Even though Jessica Colotl completed a pretrial diversion program, Cobb County Superior Court Judge Mary Staley last month refused to sign off on ending prosecution of the Kennesaw State University graduate whose 2010 arrest for a minor traffic violation brought national attention to the issue of illegal immigrants in public colleges.
Colotl's misdemeanor conviction for driving without a valid license “consistently disqualified entry into the Cobb County diversion program,” Staley explained in her Sept. 24 order. “The court believes all similarly situated defendants should be treated in the same manner.”
Tuesday, Cobb County District Attorney Pat Head reminded the judge that Staley's own sister was admitted to the same program despite charges that, on the surface, would have disqualified her from participating.
“Individuals charged with False Statement and even Forgery in the First Degree have been successfully admitted into the Pretrial Diversion Program. (See State v. Linda Staley Clark),” he wrote.
Head said while individuals who have been arrested or convicted of a crime are ineligible to participate in the program, written guidelines “also clearly allow for the exercise of the District Attorney's discretion in making exceptions to the requirements.”
People arrested and charged with DUI, speeding and other traffic offenses have been admitted to the program, Head wrote. One person currently in the program has more than one felony prosecution pending, he said.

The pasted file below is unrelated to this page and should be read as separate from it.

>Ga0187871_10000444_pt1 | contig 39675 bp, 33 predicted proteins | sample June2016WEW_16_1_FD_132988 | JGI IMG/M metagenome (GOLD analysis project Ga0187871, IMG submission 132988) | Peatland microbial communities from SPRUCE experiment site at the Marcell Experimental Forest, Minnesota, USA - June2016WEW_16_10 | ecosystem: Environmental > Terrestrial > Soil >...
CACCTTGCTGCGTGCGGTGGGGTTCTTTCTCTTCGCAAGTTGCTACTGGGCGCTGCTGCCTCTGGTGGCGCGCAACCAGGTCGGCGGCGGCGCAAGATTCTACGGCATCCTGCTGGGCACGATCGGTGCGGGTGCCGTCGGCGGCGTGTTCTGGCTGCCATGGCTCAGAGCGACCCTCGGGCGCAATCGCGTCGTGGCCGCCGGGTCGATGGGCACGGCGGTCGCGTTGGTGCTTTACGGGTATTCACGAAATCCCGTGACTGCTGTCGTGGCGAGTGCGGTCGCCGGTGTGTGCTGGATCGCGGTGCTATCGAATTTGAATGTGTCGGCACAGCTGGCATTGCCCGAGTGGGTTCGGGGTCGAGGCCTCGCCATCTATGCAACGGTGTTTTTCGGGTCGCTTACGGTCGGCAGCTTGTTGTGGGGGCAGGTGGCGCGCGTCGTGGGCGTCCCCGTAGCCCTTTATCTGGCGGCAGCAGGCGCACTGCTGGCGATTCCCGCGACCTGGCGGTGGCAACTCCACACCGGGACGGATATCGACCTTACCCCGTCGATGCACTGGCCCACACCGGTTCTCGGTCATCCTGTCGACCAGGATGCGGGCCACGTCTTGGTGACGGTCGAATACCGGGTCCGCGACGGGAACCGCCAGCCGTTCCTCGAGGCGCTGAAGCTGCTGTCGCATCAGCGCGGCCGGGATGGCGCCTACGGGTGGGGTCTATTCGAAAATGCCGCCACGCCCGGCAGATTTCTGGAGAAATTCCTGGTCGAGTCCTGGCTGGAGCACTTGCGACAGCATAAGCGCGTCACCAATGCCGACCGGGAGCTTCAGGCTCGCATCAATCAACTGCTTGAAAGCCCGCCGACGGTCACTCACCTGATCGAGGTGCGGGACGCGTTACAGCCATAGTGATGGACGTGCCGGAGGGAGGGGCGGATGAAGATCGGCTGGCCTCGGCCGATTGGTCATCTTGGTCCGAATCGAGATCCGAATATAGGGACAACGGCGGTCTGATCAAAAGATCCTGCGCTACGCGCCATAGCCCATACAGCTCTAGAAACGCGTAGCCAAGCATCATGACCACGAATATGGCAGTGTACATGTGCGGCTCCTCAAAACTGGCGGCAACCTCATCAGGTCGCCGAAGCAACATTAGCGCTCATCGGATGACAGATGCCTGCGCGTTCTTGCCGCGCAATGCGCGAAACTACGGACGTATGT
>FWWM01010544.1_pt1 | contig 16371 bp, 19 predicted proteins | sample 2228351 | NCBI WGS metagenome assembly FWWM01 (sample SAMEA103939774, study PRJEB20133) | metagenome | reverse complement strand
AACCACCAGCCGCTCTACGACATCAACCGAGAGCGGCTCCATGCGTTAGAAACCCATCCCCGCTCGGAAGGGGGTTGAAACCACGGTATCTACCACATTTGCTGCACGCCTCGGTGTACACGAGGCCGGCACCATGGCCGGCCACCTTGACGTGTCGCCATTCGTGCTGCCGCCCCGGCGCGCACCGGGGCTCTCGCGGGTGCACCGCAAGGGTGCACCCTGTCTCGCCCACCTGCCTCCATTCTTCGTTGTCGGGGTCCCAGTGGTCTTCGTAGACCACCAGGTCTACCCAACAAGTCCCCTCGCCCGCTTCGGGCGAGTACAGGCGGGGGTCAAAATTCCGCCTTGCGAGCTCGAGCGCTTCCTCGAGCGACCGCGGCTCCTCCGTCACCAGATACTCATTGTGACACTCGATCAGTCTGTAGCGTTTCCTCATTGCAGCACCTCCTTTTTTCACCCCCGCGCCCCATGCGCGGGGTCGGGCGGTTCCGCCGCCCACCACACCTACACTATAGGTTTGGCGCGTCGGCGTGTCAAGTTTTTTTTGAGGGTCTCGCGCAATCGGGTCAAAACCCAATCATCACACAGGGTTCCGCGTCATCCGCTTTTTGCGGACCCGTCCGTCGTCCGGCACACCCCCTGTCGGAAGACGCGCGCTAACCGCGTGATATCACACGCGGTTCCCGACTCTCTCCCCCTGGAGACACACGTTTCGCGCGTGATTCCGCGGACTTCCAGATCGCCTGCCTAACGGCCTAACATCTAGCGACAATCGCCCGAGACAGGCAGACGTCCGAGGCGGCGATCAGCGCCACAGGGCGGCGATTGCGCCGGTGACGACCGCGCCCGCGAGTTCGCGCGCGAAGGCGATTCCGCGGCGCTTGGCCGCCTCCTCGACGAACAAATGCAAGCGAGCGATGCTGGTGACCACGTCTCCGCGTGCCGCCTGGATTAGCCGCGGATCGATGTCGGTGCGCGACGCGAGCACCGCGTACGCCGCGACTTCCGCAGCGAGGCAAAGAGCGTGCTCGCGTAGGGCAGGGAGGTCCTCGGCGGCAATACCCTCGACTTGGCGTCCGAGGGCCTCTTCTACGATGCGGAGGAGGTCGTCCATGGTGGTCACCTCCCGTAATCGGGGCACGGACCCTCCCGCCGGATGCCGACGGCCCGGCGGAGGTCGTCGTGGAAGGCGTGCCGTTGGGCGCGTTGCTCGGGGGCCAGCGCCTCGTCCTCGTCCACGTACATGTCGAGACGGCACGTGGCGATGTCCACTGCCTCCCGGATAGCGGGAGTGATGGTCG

“Ms. Colotl's acceptance into the program is neither unique nor remarkable for a young person with no history of violence or aggression, and whose sole misdemeanor conviction is that for a traffic offense," Head wrote. "As these examples clearly show, the District Attorney agrees with the Court when it stated all similarly situated defendants should be treated in the same manner.”
Staley could not be reached for comment.
Colotl's legal ordeal began in March 2010 when she was pulled over for blocking the traffic flow in a campus parking lot, charged with driving without a license and turned over to immigration authorities.
Then a junior political science student at Kennesaw State, her case fueled the debate about whether illegal immigrants take seats in public colleges away from lawful residents.
Kennesaw State officials and immigration advocates rushed to her defense. Colotl's first one-year deferment allowed her to complete her studies, while the second allowed her to stay in the country long enough to attend her graduation in May 2011.
Colotl completed the pretrial diversion program to avoid a conviction for lying to authorities about her address during that 2010 arrest.
"Defendant served at least 150 hours of community service, paid fees associated with the Program, reported as directed and otherwise fulfilled her obligations under the terms of the program," Head wrote Tuesday.
Information from the Kennesaw Patch archives was used in this report. Open the PDF under the photo to read Head's response to Staley.
- Sept. 30, 2012: Judge: Felony Charge Against Jessica Colotl Stands
- May 8, 2012: Colotl Allowed to Stay Another Year
- Oct. 8, 2011: Negotiations to Be Renewed in Jessica Colotl Case
- May 18, 2011: Voices: Cobb’s D.A. King Applauds H.B. 87
- May 11, 2011:
- Nov. 30, 2010: Is Moderation on Illegal Immigration Impossible?